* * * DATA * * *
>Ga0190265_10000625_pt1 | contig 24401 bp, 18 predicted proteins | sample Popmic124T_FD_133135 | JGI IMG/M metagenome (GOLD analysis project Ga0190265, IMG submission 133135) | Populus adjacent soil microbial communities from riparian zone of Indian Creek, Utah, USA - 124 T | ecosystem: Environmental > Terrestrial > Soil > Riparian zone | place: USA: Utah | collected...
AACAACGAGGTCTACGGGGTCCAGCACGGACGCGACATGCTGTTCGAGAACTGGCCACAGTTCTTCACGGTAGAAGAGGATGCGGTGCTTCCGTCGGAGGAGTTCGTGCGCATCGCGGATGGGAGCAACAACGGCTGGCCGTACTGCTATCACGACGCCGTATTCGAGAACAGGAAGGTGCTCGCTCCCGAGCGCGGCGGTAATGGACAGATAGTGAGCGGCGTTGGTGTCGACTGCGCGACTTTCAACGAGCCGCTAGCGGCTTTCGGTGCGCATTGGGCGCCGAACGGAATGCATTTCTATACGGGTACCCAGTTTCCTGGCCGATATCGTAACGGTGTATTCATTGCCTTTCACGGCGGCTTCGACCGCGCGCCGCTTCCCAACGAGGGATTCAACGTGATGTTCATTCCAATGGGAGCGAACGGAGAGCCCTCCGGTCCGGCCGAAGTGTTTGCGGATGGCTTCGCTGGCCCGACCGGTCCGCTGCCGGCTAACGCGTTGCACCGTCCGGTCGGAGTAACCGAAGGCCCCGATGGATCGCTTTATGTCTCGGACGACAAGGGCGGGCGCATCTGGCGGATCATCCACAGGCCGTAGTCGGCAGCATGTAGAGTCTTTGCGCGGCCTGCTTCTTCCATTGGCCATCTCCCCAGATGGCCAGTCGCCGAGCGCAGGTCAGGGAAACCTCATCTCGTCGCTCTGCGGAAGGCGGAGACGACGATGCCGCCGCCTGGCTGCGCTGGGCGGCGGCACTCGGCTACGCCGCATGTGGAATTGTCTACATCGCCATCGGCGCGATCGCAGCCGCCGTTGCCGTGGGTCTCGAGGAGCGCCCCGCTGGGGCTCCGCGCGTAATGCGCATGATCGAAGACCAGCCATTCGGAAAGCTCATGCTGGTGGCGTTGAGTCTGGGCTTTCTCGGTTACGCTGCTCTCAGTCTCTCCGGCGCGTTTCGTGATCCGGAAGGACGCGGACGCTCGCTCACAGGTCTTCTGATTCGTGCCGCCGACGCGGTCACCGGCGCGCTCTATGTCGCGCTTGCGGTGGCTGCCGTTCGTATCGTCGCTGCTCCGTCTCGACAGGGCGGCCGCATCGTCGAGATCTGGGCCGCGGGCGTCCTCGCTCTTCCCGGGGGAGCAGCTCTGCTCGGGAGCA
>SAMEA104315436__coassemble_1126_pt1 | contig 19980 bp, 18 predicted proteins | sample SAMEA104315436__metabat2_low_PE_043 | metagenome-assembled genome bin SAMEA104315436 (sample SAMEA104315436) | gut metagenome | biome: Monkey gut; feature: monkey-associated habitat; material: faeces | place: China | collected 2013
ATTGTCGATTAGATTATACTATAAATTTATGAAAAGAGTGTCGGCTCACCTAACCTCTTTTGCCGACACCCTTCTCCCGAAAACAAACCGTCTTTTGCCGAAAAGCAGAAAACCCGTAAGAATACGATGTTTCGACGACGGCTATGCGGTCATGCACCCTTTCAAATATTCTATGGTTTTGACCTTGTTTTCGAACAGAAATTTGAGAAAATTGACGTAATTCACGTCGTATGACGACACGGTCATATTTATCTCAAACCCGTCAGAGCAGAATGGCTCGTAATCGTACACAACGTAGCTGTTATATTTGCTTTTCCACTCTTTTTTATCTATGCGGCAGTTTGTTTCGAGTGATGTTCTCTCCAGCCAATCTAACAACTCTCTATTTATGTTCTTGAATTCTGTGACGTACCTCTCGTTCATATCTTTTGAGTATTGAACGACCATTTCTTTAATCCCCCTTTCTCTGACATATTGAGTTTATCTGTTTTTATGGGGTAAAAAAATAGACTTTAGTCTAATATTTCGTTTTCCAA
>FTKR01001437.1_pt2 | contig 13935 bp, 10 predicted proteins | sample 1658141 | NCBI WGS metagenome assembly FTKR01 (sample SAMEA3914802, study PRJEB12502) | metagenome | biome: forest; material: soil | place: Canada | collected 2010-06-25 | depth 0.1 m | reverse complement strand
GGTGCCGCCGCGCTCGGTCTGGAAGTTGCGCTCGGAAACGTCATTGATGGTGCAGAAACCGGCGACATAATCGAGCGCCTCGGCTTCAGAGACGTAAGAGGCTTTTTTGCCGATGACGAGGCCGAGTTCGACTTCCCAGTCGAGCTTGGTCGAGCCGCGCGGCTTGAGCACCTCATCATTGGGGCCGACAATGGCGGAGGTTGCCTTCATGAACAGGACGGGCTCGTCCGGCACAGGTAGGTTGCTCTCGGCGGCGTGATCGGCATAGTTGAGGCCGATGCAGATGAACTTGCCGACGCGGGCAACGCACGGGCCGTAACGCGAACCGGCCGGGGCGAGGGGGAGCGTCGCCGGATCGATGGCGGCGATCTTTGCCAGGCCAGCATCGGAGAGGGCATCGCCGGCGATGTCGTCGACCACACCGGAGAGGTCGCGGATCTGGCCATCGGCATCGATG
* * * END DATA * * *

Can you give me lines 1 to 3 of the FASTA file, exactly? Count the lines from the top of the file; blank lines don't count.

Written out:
>Ga0190265_10000625_pt1 | contig 24401 bp, 18 predicted proteins | sample Popmic124T_FD_133135 | JGI IMG/M metagenome (GOLD analysis project Ga0190265, IMG submission 133135) | Populus adjacent soil microbial communities from riparian zone of Indian Creek, Utah, USA - 124 T | ecosystem: Environmental > Terrestrial > Soil > Riparian zone | place: USA: Utah | collected...
AACAACGAGGTCTACGGGGTCCAGCACGGACGCGACATGCTGTTCGAGAACTGGCCACAGTTCTTCACGGTAGAAGAGGATGCGGTGCTTCCGTCGGAGGAGTTCGTGCGCATCGCGGATGGGAGCAACAACGGCTGGCCGTACTGCTATCACGACGCCGTATTCGAGAACAGGAAGGTGCTCGCTCCCGAGCGCGGCGGTAATGGACAGATAGTGAGCGGCGTTGGTGTCGACTGCGCGACTTTCAACGAGCCGCTAGCGGCTTTCGGTGCGCATTGGGCGCCGAACGGAATGCATTTCTATACGGGTACCCAGTTTCCTGGCCGATATCGTAACGGTGTATTCATTGCCTTTCACGGCGGCTTCGACCGCGCGCCGCTTCCCAACGAGGGATTCAACGTGATGTTCATTCCAATGGGAGCGAACGGAGAGCCCTCCGGTCCGGCCGAAGTGTTTGCGGATGGCTTCGCTGGCCCGACCGGTCCGCTGCCGGCTAACGCGTTGCACCGTCCGGTCGGAGTAACCGAAGGCCCCGATGGATCGCTTTATGTCTCGGACGACAAGGGCGGGCGCATCTGGCGGATCATCCACAGGCCGTAGTCGGCAGCATGTAGAGTCTTTGCGCGGCCTGCTTCTTCCATTGGCCATCTCCCCAGATGGCCAGTCGCCGAGCGCAGGTCAGGGAAACCTCATCTCGTCGCTCTGCGGAAGGCGGAGACGACGATGCCGCCGCCTGGCTGCGCTGGGCGGCGGCACTCGGCTACGCCGCATGTGGAATTGTCTACATCGCCATCGGCGCGATCGCAGCCGCCGTTGCCGTGGGTCTCGAGGAGCGCCCCGCTGGGGCTCCGCGCGTAATGCGCATGATCGAAGACCAGCCATTCGGAAAGCTCATGCTGGTGGCGTTGAGTCTGGGCTTTCTCGGTTACGCTGCTCTCAGTCTCTCCGGCGCGTTTCGTGATCCGGAAGGACGCGGACGCTCGCTCACAGGTCTTCTGATTCGTGCCGCCGACGCGGTCACCGGCGCGCTCTATGTCGCGCTTGCGGTGGCTGCCGTTCGTATCGTCGCTGCTCCGTCTCGACAGGGCGGCCGCATCGTCGAGATCTGGGCCGCGGGCGTCCTCGCTCTTCCCGGGGGAGCAGCTCTGCTCGGGAGCA
>SAMEA104315436__coassemble_1126_pt1 | contig 19980 bp, 18 predicted proteins | sample SAMEA104315436__metabat2_low_PE_043 | metagenome-assembled genome bin SAMEA104315436 (sample SAMEA104315436) | gut metagenome | biome: Monkey gut; feature: monkey-associated habitat; material: faeces | place: China | collected 2013